Takaful companies, like other Islamic finance companies, face a wide variety of challenges that vary from one country to another, on top of the general insurance challenges, as well as issues related to their individual circumstances.
Some of these include Sharia standardisation, developing regulatory and governance frameworks for takaful, consumer awareness/attraction, and the availability of re-takaful (Islamic re-insurance). In addition, takaful companies continue to face competition from conventional insurance companies, many of which are more established.
Takaful and general insurance are at different stages of development in various Islamic finance markets, and practices differ from one country to another. For example, in Saudi Arabia, insurance is provided by insurance companies operating in accordance with the principles of cooperative insurance, which states that the provisions of the articles of incorporation should not be inconsistent with the provisions of Sharia.
Whereas in the UAE, Malaysia and Pakistan, takaful is the dominant form of Islamic insurance. In the UAE, takaful made up 15 per cent of the total insurance market in 2017, with health and motor takaful dominating the business by gross written premiums (GWP).
Saudi Arabia’s cooperative insurance model is a Sharia-compliant structure where 10 per cent of the net surplus of an insurer’s profit is returned to policyholders annually, by direct payment or reduction in the premiums for the following year. However, in contrast to takaful, it does not include any provisions relating to Sharia-compliant investment requirements, Sharia-compliant boards, or the segregation of takaful funds from shareholder insurance funds.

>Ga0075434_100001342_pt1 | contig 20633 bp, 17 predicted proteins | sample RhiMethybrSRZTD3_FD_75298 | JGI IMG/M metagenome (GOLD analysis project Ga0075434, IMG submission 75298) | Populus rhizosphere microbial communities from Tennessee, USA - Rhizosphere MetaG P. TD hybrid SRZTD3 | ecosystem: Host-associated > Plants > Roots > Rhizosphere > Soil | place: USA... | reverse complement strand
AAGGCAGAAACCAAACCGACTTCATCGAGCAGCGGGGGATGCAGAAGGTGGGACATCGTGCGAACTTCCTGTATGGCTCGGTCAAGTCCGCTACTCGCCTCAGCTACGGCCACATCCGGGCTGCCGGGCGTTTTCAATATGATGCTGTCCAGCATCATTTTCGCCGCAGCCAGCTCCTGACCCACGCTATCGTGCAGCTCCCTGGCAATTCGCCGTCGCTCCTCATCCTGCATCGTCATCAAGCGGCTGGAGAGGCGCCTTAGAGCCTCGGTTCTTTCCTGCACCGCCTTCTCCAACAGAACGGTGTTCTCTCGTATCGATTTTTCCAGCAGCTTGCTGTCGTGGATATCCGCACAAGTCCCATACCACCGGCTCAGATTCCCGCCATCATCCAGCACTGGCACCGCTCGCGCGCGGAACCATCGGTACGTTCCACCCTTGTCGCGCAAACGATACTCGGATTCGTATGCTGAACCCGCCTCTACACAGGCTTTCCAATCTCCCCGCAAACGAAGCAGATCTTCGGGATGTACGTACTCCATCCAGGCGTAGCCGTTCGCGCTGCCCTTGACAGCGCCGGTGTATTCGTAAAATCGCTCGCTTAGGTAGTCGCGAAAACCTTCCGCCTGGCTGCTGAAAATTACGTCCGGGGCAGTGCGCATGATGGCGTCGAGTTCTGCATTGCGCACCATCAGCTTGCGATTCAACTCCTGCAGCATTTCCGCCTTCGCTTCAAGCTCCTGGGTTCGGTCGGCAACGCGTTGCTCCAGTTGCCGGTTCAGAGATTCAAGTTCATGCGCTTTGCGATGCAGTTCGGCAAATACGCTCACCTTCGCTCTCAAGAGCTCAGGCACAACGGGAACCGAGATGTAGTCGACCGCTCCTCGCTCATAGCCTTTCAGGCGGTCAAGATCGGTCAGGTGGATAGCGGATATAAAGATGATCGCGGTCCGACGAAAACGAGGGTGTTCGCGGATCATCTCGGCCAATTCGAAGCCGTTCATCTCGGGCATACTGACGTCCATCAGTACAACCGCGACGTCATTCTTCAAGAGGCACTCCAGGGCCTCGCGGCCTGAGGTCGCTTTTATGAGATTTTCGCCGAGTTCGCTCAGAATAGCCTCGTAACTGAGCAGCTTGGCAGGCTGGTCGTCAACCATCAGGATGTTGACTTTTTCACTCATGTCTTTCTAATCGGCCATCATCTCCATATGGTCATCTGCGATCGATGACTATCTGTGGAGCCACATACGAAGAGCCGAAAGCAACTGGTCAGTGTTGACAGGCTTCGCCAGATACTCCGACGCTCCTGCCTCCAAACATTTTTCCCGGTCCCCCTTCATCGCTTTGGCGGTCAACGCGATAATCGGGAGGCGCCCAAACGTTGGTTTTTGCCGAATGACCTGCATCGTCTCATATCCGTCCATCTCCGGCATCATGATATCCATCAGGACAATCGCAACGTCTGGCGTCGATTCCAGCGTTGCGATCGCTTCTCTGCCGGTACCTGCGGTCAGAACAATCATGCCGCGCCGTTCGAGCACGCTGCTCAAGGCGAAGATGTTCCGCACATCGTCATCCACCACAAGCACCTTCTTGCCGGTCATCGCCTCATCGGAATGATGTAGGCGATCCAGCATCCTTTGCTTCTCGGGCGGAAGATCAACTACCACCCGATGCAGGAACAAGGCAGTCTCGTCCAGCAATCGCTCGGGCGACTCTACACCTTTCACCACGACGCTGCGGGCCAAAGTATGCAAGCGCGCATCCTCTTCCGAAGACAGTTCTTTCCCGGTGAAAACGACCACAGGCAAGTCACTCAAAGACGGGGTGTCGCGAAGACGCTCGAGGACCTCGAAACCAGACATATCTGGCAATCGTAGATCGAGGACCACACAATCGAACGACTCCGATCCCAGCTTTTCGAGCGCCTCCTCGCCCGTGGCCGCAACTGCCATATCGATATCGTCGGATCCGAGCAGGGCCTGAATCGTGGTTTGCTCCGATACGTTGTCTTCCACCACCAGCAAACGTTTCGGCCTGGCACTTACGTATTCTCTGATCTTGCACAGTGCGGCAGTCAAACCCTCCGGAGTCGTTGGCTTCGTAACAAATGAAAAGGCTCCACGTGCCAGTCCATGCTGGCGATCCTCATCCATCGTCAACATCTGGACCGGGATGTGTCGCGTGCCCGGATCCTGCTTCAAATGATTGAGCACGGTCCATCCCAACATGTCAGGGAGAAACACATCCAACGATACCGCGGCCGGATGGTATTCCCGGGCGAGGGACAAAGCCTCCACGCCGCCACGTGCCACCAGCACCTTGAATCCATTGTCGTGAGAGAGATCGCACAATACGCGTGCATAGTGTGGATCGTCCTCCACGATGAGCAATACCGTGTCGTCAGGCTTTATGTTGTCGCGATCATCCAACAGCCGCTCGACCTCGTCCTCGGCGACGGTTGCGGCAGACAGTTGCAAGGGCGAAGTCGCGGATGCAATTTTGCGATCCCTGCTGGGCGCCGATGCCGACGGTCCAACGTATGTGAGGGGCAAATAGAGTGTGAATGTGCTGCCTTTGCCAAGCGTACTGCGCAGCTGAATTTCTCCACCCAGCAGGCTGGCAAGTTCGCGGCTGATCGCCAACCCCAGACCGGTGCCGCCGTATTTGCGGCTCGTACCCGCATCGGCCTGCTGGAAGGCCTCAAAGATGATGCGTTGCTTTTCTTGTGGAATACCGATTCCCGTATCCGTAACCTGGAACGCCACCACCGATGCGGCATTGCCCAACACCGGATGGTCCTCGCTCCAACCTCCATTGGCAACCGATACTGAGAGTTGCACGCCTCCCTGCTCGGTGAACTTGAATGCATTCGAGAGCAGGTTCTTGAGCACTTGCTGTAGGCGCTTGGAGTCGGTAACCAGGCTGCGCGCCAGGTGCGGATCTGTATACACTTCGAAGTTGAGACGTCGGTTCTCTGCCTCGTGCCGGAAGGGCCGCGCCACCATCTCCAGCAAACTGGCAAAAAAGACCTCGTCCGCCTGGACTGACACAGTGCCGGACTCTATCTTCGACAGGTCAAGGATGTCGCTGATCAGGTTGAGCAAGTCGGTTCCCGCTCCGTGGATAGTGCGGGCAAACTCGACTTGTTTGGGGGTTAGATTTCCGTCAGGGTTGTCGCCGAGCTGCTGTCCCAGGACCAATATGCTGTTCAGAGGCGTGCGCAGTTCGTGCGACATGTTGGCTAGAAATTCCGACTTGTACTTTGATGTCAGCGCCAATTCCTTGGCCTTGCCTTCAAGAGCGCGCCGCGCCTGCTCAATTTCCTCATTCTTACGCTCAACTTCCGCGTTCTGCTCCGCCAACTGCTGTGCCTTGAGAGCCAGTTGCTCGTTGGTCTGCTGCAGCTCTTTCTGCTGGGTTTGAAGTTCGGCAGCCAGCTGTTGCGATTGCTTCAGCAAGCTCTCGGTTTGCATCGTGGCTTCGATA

Still, most licensed Saudi Arabian insurers also offer takaful products.
Moreover, the Saudi Arabian cooperative insurance market is concentrated in health and motor, accounting for 52- and 31 per cent of GWP, respectively, in 2017 (2016: 51- and 33 per cent). Life insurance makes up only a small proportion of the Saudi Arabian insurance market.
Its growth is constrained by the relatively generous social security arrangements for locals and the ability of non-Saudi employees to buy life insurance products through other countries in the region.
In Malaysia, the takaful segment is likely to benefit from the government’s push for affordable insurance and higher insurance penetration, particularly as Muslims dominate the country’s population. The greater adoption of technology, particularly in distribution, will be important for operators to capture untapped population segments and younger consumers with greater cost-effectiveness.
There are three main types of takaful customers: the first are customers who are Sharia-sensitive; second are customers that are not totally Sharia-sensitive (and may not even be Muslim) but relate to the concept; and finally are customers and businesses that recognise takaful has a competitive offering.
— Bashar Al Natoor is Global Head of Islamic Finance at Fitch Ratings.